So the question for you is this: given God's clearly stated intent, does modern medicine go against God' s word in alleviating child birth's pain and risk?

Yes I am aware of the periodic pushes against medication durng childbirth, probably far more popular among male doctors and women who are either far removed from, or have yet to undergo, childbirth.

My wife delivered twice without anesthesia (a factoid worth remembering for those who doubt female fortitude). She was perfectly willing to avail herself if she decided she needed to, but never quite got to that point.

June 01, 2006 5:57 PM  
Blogger M Ali said...

Peter's first link would dispute that.

June 02, 2006 4:59 AM  
Blogger Peter Burnet said...

You know, Skipper, if you want to pin all these bad things on religion, you have to at least focus on the mainstream consensus and not haul out every weird, ascetic nut as your standard. I can't figure out what your point is here? If you admit there is no historical evidence to substantiate your original charge, what are you trying to say--that there should have been if they were real Christians?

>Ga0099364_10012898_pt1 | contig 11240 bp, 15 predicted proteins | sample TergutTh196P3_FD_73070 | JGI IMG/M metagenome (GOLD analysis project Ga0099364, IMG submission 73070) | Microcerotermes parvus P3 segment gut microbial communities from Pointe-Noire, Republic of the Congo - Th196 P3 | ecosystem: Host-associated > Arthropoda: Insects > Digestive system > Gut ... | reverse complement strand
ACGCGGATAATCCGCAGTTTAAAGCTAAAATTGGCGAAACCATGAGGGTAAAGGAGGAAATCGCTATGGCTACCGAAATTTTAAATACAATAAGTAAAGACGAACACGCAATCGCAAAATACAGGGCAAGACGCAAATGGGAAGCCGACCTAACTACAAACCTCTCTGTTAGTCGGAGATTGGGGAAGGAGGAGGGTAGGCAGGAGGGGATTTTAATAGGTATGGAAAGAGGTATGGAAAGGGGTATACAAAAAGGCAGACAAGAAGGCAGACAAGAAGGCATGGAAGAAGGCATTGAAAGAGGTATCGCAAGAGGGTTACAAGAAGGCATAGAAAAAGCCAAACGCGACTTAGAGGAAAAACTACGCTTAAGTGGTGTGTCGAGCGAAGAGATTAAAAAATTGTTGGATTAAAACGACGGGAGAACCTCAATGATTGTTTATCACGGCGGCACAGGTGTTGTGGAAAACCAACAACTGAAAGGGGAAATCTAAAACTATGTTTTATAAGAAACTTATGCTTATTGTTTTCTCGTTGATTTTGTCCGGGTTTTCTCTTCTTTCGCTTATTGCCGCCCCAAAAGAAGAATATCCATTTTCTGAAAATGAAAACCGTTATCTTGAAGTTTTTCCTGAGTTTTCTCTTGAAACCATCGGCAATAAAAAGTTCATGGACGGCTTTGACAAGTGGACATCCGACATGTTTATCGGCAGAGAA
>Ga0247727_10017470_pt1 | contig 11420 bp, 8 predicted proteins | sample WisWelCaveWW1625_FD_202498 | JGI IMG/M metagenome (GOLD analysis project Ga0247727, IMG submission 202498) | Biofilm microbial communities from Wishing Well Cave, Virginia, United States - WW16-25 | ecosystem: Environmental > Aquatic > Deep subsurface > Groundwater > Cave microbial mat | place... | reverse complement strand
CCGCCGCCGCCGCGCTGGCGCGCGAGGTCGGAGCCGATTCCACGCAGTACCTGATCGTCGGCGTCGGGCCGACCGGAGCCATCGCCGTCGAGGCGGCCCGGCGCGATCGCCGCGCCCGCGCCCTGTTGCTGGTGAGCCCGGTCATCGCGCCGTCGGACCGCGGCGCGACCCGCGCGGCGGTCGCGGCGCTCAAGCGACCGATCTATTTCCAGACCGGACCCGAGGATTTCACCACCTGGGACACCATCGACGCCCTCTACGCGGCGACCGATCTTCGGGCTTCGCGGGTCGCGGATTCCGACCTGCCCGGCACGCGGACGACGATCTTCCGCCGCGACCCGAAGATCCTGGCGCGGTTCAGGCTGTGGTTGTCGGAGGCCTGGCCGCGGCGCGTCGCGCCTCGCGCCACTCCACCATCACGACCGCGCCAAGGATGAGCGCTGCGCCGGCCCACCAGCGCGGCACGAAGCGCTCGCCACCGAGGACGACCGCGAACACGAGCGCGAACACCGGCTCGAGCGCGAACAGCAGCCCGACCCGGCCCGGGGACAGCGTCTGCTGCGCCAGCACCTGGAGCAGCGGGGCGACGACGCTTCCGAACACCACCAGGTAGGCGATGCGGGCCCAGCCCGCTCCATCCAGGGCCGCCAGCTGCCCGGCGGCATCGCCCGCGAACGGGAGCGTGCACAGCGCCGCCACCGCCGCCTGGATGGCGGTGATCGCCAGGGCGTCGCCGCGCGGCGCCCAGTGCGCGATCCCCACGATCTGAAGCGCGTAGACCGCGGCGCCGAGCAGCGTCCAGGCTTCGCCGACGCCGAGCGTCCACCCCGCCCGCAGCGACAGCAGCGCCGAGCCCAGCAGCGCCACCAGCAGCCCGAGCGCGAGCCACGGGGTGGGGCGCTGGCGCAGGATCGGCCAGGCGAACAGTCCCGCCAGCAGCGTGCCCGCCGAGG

BTW, it isn't hard to imagine doctors and scientists being wary about anesthetics in childbirth in the early years, just as we are extremely cautious about medicating pregnant women. It wouldn't be the first time the blame was put elsewhere when they changed their minds.

And I doubt male doctors are the main ones promoting the superiority of natural childbirth so favoured by muscular feminists. There may be a few who smell a self-help best seller, but in my experience it is all part of the mysterious and merciless psychological one-upmanship the gentler sex seems to delight in inflicting on one another.

June 02, 2006 5:48 AM  
Blogger Hey Skipper said...


What does God say in the Bible about women and childbirth after the fall?

Did, or did not, essentially all people capable of reading at the time have extensive knowledge of the Bible?

Given that this is pre-Origin of Species, did, or did not, the vast majority of people believe the Bible was essentially literally correct?

Based upon the answers to those questions, how is it possible to conclude that male doctors chose not to use anesthesia because of what God said?